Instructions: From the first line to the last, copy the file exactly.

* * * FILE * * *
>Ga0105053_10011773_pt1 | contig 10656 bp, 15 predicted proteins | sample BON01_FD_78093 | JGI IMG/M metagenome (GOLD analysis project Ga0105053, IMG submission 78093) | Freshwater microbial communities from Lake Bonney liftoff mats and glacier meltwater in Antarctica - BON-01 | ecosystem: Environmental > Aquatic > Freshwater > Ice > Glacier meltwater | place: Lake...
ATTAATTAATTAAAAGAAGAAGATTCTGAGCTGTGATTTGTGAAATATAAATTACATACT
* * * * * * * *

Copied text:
>Ga0105053_10011773_pt1 | contig 10656 bp, 15 predicted proteins | sample BON01_FD_78093 | JGI IMG/M metagenome (GOLD analysis project Ga0105053, IMG submission 78093) | Freshwater microbial communities from Lake Bonney liftoff mats and glacier meltwater in Antarctica - BON-01 | ecosystem: Environmental > Aquatic > Freshwater > Ice > Glacier meltwater | place: Lake...
ATTAATTAATTAAAAGAAGAAGATTCTGAGCTGTGATTTGTGAAATATAAATTACATACT